Seat at the table

08 / 2022 | by: Dispatch

Sundays are somehow frenetic at Folktable (, the Sonoma based eatery that recently garnered a Michelin Bib Gourmand award…


The restaurant, located in the Cornerstone marketplace, is packed with patrons eager to try the latest from a kitchen that sources directly from Sonoma’s Thank House Farms-further redefining farm-to-table, as the farm is literally outside the restaurant’s backdoor.


So, again, it’s a buzzy place on Sundays, And yet, Casey Thompson glides among the tables, laughing and chatting with patrons about favorite dishes. The chef, who became a fan favorite during the third season of Bravo’s Top Chef clearly loves what she’s doing these days, as she serves as consulting executive chef for Folktable and Sonoma’s Best Hospitality Group restaurants.


“If you’ve ever been to wine country you’ve probably driven past this place without ever having pulled in here. Thera re stores; there are gardens,” says Thompson. “there are a lot of restaurants that try to do that really well, but we are truly doing it from our farm. People think I am kidding, but our farmer truly farms across the street.


The bounty of sustainable farming practices reveals itself o Folktable’s recent seasonal ment which will be around through the fall. Favorites include the harvest salad (kales and chards, stone fruits, pistachio, ricotta salata, sumac dressing); grilled shishito pepper (black garlic vinaigrette, gomasio); smoky button mushrooms (tarragon butter); avocado and charred corn (crumbled feta cheese, chile tamulado, crisp tortillas); and grilled skirt steak in Angry Bear sauce blistered green bean, herb sala, tomato vinaigrette, white bean puree). For one of the menu’s new favorites, Thompson pulls out her phone and scrolls to a recent photo shoot. “Just look at this. It’s so gorgeous, fresh and different,” she says. It’s marinated watermelon. “We marinate it in Champagne vinegar, shallots and a little bit of sugar. And then we compress it in a bag and whip up some salty cheese—so it’s salty, sour, sweet, pungent, chunky watermelon. And then comes a little bit of mint and basil. It’s mind-blowing.”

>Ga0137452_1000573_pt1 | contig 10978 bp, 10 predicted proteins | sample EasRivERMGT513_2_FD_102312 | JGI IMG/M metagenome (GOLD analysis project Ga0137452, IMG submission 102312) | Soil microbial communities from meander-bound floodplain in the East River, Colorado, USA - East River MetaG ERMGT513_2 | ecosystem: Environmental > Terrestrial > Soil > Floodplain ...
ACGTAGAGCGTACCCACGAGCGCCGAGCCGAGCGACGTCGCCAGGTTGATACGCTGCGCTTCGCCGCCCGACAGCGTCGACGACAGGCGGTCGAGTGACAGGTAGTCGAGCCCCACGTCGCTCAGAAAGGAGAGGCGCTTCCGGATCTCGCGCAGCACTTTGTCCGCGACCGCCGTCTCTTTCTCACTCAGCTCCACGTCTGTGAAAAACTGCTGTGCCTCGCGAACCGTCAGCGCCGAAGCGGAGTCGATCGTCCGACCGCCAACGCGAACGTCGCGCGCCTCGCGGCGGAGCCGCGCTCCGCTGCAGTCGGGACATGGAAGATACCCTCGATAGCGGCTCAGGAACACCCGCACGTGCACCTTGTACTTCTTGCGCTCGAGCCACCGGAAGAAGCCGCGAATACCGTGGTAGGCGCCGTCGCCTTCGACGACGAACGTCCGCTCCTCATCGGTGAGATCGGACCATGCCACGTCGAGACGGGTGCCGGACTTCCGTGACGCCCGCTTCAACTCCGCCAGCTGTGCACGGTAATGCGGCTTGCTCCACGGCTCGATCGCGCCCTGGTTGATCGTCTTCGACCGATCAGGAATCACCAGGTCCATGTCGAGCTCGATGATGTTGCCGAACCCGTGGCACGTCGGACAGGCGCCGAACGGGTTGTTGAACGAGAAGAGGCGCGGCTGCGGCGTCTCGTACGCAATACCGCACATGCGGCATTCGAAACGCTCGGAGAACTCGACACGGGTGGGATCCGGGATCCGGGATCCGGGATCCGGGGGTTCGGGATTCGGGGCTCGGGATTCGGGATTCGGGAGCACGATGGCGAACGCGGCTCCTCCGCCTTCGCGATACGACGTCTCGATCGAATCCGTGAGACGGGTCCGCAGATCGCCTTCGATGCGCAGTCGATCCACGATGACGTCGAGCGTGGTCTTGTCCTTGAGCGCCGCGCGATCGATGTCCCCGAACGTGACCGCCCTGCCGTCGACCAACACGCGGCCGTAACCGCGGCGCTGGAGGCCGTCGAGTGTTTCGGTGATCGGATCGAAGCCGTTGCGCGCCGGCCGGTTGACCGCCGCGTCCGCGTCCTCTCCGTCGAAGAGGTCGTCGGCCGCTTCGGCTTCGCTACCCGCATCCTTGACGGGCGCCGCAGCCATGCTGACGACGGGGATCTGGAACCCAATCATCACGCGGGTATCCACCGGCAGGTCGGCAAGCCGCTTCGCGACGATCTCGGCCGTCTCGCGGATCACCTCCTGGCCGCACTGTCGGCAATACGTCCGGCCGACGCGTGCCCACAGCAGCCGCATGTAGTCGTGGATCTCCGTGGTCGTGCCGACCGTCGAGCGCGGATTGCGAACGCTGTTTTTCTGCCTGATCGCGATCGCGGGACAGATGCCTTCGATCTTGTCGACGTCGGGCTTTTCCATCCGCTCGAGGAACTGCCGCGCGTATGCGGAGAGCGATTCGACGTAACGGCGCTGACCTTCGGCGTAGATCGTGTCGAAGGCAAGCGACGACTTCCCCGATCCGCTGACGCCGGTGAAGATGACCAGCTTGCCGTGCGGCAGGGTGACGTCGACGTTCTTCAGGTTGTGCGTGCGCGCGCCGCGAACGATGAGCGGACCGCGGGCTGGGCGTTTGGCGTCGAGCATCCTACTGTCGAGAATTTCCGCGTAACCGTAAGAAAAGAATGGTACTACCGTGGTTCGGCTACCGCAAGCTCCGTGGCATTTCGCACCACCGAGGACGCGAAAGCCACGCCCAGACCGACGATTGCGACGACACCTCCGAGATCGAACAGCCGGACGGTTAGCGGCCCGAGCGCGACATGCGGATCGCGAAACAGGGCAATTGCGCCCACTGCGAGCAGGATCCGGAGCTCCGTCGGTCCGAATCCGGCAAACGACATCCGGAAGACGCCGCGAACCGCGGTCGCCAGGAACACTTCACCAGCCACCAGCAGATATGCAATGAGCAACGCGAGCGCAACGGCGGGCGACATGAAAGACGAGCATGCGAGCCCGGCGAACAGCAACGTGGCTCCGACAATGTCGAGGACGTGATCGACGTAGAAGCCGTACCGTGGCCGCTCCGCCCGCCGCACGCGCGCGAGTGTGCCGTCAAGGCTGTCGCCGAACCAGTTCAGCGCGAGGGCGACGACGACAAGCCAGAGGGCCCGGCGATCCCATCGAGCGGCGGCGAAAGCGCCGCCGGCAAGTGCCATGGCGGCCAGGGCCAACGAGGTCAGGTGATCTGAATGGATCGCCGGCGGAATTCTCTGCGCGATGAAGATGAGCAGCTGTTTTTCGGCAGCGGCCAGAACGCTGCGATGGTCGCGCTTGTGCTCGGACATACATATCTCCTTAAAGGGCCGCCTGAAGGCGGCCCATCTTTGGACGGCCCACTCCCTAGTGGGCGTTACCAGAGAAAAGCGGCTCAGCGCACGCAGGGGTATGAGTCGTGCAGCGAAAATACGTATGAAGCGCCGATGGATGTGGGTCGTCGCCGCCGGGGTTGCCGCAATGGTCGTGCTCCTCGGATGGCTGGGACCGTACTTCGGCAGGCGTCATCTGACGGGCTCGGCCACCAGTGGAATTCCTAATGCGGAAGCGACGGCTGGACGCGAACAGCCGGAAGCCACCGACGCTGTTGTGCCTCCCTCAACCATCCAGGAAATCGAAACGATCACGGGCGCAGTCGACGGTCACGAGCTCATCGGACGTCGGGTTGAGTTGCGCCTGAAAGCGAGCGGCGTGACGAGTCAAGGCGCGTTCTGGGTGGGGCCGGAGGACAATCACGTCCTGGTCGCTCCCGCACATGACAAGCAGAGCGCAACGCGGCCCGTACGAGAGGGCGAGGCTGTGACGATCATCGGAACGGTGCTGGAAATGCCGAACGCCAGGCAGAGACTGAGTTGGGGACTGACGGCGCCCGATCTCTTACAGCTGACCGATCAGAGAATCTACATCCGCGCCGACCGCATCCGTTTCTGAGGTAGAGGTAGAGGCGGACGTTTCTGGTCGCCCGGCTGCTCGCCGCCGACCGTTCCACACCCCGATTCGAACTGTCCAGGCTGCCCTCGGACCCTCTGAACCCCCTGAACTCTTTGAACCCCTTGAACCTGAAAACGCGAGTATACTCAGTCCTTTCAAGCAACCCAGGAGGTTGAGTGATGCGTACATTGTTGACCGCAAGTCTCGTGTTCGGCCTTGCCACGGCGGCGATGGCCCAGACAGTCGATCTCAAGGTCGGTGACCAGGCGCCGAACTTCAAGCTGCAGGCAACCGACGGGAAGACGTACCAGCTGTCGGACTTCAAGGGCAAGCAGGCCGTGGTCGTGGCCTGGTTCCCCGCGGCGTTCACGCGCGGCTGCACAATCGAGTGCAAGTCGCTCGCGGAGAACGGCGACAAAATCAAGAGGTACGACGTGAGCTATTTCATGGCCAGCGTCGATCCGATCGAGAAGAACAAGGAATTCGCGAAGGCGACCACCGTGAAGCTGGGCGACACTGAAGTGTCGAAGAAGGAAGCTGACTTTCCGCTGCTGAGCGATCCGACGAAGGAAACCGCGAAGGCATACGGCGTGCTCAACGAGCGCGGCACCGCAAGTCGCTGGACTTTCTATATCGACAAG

Thompson is also keen on the annual BLT. “It has tomatoes that are unbelievably fresh and juicy, but the key is our primal cuts from our in-house pitmaster; it’s what we call extra-large bacon that’s cut super thick and cured perfectly,” she says. “We brush it with a tiny bit of barbecue sauce and then layer it on top of a basil mayonnaise. It’s a big open-face sandwich, with three huge slices of tomato. It’s covered with fresh basil from our garden, along with a cherry tomato oil I make.”


If dining at Folktable feels like eating lunch in a garden, there’s a good reason for this: you are. “We’re an attraction inside this little garden Disneyland,” says Thompson. “When people do come in. they feel that true farm-to-table sensibility, It’s just amazing”.

table full of delicious food and people eating main dish is a tray of bacon with dill pickles and some baby carrots radish and onion